• To what extent are there underlying observable processes of social change that might lend themselves to the formulation of grievance or threat narratives? For example, economic decline, rising poverty or crime, or rapid demographic change.
  • To what extent does the town feature in national and international debates about specific social or policy ‘problems’ around which anti-minority activists seek to mobilise? Where a town is positioned as a ‘hotspot’ or ‘epicentre’ in national and international media narratives about particular policy issues, this is likely to increase mobilisation opportunities.
  • Are there specific events within local histories (e.g., contentious legal rulings, decisions by the statutory authorities, instances of community tensions) that might be used by anti-minority activists to weave narratives in which current issues can be constructed as part of a longer history of injustice?

2. Possible catalytic events

While an uptick in anti-minority activism can emerge at any time, in most cases there will be some kind of event or series of events that act as a catalyst. This might be a contentious legal hearing; protests by groups that anti-minority activists consider as opponents or ‘the enemy’; terrorist attacks; or other news stories that might be used to demonise the minorities that they seek to mobilise against. It is important therefore to consider what such catalytic events might look like and what opportunities they might open up for anti-minority activism. It is also important however to think about what might stop an event acting as an effective catalyst. In our research we identified a number of factors that might be relevant. These include:

  • Timing: while several areas may experience events that would seem to provide mobilisation opportunities for anti-minority activists, it is likely that the first areas to experience those events will attract greater attention both from anti-minority activists and the media. Furthermore, towns that are among the first to experience mobilisation around a particular issue do not have the benefit of being able to learn from the experiences of other towns.
  • How well the event fits with grievance narratives already circulating within the town, and wider media narratives about the town.
  • The extent to which there are activists nearby with the wherewithal to mobilise quickly in response to the event and/or to engage national or international actors who can help them to amplify their mobilisation efforts.

3. Local activist networks and their ties to national and international networks

Anti-minority activism is more likely to take root and gather momentum when there are relatively local activists who: a) have the acumen and access to resources required to exploit mobilisation opportunities, and/or b) are able and willing to facilitate efforts by national or international activists to turn the town or city into a focus of attention.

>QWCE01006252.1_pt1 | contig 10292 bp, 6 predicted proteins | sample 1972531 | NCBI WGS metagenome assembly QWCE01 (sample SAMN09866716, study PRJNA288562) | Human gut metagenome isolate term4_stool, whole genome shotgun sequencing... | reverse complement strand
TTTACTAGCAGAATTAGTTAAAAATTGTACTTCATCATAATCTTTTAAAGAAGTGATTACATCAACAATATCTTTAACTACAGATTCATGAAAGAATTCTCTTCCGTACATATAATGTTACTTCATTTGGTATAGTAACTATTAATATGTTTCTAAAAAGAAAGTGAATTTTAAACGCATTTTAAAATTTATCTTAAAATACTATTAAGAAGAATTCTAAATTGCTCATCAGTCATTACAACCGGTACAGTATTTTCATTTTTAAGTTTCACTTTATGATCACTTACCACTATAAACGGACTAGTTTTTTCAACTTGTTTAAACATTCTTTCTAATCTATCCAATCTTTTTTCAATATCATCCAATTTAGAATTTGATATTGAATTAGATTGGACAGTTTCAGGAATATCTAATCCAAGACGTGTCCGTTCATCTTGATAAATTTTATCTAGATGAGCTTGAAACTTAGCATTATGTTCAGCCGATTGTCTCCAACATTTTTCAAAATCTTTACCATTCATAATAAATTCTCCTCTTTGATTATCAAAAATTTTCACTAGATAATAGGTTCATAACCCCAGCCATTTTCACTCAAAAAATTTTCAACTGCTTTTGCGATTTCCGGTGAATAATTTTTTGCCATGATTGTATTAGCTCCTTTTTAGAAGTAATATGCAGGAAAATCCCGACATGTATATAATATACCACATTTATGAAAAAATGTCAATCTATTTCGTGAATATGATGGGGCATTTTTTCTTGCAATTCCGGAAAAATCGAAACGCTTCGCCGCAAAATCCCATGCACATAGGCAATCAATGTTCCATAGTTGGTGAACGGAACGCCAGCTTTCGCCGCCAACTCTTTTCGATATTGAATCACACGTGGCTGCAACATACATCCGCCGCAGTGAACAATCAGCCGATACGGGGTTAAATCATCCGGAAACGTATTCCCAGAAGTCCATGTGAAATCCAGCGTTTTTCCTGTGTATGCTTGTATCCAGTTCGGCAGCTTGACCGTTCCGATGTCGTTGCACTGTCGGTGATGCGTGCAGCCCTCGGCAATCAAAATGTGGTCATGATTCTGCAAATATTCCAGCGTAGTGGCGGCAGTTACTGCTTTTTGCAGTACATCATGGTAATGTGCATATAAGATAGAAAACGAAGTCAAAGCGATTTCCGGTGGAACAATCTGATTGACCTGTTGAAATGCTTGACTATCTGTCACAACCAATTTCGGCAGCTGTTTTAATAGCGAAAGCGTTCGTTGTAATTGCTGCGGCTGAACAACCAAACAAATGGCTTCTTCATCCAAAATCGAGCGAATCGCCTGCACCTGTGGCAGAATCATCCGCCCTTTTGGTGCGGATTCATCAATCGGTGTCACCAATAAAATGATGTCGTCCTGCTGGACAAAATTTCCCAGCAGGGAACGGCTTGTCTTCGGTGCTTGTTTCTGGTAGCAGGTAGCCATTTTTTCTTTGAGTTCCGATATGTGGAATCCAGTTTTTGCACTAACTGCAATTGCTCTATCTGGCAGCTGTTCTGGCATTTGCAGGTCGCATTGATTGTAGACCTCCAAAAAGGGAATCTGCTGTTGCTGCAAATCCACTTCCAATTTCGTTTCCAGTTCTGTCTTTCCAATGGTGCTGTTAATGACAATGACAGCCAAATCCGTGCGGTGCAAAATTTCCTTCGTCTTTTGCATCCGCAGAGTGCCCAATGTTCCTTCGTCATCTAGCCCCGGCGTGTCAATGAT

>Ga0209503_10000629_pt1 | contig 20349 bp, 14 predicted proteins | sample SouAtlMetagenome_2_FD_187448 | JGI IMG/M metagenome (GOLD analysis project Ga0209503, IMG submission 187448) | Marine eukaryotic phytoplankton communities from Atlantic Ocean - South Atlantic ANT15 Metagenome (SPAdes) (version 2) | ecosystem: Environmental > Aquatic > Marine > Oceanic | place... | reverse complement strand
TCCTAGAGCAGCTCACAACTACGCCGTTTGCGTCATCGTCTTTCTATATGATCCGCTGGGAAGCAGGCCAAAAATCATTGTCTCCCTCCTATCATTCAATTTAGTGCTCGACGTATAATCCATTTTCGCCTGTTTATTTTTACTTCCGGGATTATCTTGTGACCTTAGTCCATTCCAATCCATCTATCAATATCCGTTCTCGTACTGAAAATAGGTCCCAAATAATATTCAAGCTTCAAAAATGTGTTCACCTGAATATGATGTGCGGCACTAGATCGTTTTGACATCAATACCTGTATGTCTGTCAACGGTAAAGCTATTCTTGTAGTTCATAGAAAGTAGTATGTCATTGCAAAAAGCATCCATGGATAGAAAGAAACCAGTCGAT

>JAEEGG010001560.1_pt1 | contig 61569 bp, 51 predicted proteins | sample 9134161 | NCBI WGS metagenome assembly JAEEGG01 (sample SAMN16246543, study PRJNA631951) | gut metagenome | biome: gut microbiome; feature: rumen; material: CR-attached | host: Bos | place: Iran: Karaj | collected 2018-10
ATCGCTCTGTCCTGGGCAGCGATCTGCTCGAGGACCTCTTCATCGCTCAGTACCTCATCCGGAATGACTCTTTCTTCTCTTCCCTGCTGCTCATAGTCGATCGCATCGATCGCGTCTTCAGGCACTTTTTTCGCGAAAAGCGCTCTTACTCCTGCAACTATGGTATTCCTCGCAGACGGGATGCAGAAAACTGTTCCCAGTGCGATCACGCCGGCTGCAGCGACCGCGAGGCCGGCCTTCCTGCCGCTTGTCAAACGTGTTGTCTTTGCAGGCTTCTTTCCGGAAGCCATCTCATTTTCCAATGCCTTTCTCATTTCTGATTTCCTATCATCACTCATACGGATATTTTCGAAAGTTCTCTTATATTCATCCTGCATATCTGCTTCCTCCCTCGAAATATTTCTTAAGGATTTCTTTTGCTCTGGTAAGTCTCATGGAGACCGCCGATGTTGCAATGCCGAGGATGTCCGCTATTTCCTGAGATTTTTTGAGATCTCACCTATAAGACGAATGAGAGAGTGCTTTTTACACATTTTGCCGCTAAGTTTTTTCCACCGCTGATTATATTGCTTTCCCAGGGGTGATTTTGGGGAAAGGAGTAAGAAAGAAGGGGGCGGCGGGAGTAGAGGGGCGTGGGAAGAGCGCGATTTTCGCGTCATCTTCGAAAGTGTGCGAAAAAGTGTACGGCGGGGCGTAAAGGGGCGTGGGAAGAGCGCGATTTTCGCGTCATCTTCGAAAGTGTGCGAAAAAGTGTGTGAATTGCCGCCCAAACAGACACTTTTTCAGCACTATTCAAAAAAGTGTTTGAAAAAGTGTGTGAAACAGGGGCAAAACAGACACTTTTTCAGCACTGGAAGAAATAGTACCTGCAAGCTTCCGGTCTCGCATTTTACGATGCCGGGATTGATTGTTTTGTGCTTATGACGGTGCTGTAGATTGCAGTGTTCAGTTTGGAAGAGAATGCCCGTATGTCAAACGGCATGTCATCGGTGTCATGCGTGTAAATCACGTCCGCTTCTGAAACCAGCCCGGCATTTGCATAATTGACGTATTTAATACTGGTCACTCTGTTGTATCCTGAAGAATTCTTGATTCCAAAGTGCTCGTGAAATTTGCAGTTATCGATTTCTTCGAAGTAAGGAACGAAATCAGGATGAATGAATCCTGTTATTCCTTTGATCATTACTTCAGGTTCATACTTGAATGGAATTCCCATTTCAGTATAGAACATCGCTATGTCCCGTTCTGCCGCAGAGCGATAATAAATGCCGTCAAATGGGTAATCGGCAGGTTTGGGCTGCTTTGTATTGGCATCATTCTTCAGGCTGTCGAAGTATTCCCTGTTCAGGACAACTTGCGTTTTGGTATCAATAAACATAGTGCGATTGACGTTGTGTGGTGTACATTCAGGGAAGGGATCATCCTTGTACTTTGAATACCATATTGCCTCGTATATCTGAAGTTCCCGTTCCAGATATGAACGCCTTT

Here, there are a number of points to consider:

  • How ‘savvy’ are the local activists? Do they appear to have the acumen to exploit mobilisation opportunities as they arise, or at least the ability to learn and adapt as they go?
  • How well linked are they to the communities they are trying to mobilise? Do they already have some ‘standing’ there, or do they have the charisma and links to local gatekeepers that enables them to forge bridges into those populations?
  • Do they have links into wider national or international networks that they can leverage to bring in resources, such as campaign expertise, or legal and financial support?
  • To what extent are local activists campaigning around issues that resonate with local residents, or are they adopting radical ideological positions that are out of step with the opinions of the people they are trying to mobilise?
  • To what extent are the tactics that they use likely to be considered ‘appropriate’ or ‘respectable’ by the people they are trying to engage, or are they likely to be seen as ‘trouble-makers’? Not all violence is necessarily perceived to be ‘illegitimate’ – sometimes certain forms of violence can be seen as an appropriate, or at least understandable, expression of frustration and a desire for justice.

4. The response of statutory agencies and civil society actors who are trying to inhibit the growth of anti-minority activism

While catalytic events and the presence of savvy and well-connected activists might increase the likelihood of there being an uptick in activism, mobilisation opportunities and prospects can be inhibited by the responses of statutory agencies and civil society actors. Here again, we identified three issues that require particular consideration:

  • Are the responses of the statutory agencies and civil society groups demonstrably consistent with the values that they claim to stand for (e.g., in most cases, respect for democratic values and equality, both before the law and in the distribution of social goods)? Anti-minority activists thrive on being able to accuse the ‘liberal establishment’ of supposed ‘hypocrisy’ and ‘double standards’.